US Admits Killing US-Appointed Mayor in Iraq
US Military Admits Killing US-appointed Mayor, Another GI Killed
The US-occupation troops in Iraq admitted Tuesday its soldiers shot and killed Mohannad Ghazi al Kaabi, the US-backed mayor of the Muslim Shiite-populated Baghdad district of Sadr City.
The US military said in a statement al Kaabi, died from wounds Sunday after troops shot him when he refused to follow security procedures for entering Sadr City's municipal building. The statement added "During the altercation, a shot was fired, wounding Mohannad in the lower extremities".
Elsewhere, at least eight Iraqi civilians, some of them children, were wounded when a bomb exploded in the centre of Basra on Tuesday.
A British military jeep was damaged in a bomb blast on Sunday. And an American soldier and a Kurdish fighter working with the Iraqi border guard died in separate incidents. An Iraqi senior oil official Mohammed Ahmed Zibari, was injured and his son killed when assailants opened fire on their car in the northern Iraqi city of Mosul.
The Northern Oil Company's distribution manager, was on his way to work when gunmen riddled his car. The top US ground commander in Iraq told reporters Tuesday that the US Black hawk helicopter downed in the northern Iraqi city of Tikrit was shot by a rocket-propelled grenade.
The US occupation forces carried out a night time raid in the Iraqi town of Baqouba in the early hours of Tuesday morning. The 588 Engineering Division went into the southeast suburbs of the town looking for suspects who shot at US occupation forces last week. The troops targeted three houses and found AK-47s, rocket propelled grenades and ammunition.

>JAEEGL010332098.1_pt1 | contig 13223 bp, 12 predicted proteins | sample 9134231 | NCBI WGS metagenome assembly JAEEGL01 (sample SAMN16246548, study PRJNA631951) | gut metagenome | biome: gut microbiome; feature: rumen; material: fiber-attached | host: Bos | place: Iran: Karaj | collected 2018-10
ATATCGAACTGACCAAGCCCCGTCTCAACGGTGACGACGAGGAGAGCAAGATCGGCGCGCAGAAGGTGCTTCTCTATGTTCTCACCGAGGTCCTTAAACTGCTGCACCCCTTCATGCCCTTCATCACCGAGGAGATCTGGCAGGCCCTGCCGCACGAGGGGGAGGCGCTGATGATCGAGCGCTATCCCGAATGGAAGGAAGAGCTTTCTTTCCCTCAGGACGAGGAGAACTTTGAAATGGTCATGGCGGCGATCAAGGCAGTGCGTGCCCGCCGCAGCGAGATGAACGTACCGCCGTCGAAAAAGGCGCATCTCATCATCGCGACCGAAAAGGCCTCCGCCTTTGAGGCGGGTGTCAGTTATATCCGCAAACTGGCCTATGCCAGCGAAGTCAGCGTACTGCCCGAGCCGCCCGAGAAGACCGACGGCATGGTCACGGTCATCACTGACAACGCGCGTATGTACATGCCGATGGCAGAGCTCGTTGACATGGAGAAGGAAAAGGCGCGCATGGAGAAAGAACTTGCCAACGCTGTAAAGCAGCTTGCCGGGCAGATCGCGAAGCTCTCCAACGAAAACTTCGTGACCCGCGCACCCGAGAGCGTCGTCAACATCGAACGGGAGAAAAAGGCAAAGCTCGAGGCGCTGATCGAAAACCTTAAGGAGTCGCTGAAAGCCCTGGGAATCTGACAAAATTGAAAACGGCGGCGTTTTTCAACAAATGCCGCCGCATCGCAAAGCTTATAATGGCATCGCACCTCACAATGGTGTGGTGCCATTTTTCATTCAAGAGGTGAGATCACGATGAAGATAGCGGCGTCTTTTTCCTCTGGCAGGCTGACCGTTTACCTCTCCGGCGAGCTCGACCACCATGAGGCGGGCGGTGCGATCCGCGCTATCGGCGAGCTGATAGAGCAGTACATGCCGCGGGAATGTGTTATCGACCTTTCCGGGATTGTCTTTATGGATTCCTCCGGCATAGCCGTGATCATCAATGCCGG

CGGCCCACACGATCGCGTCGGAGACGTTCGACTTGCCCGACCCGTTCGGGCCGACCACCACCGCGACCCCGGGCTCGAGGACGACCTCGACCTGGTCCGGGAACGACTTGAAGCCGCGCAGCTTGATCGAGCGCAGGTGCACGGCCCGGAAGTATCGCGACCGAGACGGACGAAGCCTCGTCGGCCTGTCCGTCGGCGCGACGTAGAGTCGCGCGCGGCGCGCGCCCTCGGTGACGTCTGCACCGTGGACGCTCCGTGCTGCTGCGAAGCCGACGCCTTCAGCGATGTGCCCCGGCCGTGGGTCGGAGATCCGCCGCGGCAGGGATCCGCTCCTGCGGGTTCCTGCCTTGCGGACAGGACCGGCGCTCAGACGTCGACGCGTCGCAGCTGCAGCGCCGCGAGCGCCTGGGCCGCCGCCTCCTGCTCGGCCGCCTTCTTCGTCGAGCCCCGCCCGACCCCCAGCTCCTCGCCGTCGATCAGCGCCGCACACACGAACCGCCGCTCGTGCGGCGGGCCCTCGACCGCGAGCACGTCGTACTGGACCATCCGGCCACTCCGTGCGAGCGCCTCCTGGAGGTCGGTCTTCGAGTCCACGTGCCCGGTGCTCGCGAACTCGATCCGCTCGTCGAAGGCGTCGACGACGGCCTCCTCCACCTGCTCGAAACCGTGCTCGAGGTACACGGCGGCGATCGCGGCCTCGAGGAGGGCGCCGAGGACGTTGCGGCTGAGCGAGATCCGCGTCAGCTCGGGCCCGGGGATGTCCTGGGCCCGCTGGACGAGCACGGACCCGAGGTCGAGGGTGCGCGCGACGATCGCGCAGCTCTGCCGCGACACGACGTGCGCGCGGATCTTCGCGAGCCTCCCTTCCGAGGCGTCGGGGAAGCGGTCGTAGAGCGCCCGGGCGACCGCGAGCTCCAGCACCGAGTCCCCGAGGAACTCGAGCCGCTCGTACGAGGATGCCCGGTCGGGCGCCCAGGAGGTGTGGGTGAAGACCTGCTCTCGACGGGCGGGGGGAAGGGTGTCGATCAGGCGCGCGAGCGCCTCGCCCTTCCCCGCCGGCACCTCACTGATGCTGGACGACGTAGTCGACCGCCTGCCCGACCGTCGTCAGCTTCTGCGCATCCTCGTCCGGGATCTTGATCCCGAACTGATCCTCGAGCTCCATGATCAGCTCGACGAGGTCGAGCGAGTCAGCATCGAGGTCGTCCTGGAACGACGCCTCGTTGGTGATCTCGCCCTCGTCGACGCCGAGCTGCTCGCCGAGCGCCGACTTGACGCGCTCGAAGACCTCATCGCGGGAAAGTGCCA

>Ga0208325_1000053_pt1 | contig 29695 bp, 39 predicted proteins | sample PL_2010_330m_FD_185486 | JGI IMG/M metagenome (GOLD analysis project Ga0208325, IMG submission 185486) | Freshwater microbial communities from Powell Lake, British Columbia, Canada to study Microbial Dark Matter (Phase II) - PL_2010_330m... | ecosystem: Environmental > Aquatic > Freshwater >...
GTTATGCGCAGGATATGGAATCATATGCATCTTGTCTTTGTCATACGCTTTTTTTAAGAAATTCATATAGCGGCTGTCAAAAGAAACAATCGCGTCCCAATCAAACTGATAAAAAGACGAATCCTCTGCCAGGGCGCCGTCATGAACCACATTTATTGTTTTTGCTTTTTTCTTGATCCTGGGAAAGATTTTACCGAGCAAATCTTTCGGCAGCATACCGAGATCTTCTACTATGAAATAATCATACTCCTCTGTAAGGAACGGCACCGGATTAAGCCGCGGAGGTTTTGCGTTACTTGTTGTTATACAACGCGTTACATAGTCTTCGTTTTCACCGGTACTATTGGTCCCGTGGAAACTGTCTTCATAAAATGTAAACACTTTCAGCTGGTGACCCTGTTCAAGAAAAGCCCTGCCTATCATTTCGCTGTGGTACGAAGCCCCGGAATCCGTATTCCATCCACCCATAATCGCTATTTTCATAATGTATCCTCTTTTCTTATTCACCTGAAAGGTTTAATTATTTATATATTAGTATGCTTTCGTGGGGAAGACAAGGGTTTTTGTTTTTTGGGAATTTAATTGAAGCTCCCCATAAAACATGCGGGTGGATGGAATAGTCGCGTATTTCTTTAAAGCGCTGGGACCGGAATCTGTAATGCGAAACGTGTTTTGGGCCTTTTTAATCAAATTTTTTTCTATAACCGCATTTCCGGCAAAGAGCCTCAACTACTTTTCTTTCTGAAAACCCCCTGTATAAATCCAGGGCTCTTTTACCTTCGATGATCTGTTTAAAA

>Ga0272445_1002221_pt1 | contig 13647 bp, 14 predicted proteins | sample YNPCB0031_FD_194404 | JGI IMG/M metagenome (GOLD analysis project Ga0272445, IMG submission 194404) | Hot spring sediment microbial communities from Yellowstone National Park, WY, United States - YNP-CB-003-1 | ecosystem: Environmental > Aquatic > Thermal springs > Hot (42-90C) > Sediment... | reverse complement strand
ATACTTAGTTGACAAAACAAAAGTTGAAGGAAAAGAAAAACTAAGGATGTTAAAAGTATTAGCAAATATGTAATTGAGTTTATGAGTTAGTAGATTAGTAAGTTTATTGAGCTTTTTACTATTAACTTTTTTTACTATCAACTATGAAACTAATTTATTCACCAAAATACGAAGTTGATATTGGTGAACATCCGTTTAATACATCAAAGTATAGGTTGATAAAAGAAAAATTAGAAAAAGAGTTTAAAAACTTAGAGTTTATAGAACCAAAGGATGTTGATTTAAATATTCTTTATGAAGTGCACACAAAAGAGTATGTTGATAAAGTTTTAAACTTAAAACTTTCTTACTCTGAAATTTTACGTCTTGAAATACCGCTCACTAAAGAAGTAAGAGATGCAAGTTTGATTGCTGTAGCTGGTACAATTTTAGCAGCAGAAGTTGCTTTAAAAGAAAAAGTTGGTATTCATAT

Six people were arrested and they are to be interrogated next week. AFP news agency said the top US general in Iraq told reporters Tuesday the US military has detained 20 men thought to have ties with Osama bin Laden's Al-Qaeda group.
However, US Lieutenant General Ricardo Sanchez added the suspected were still under investigation and had not yet been proven to belong to bin Laden's organisation. Meanwhile, U.S. Secretary of Defense Donald Rumsfeld called on more countries to send troops to Iraq.
He said, "Let me be clear. The goal is not to reduce the number of U.S. forces in Iraq. It's not to develop an exit strategy. Our exit strategy in Iraq is success. It's that simple. The objective is not to leave. The objective is to succeed in our mission. That's why we remain on the offence, doing, going after the terrorists, and regime remnants, rooting them out, and capturing them. And we're doing so with help from a growing number of Iraqis who are participating in the defence of their country."
South Korean President Roh Moo-Hyun and top advisers met Tuesday to discuss sending South Korean forces to Iraq after Washington appealed for more troops to stabilize the war-torn state.
Roh and his National
Security Council, including key cabinet members, discussed
the timing and size of the Korean contingent during the
morning meeting. For its part, the Japanese cabinet is
expected to approve the sending of a 1,200- strong force to
help rebuild Iraq to coincide with a visit by Rumsfeld.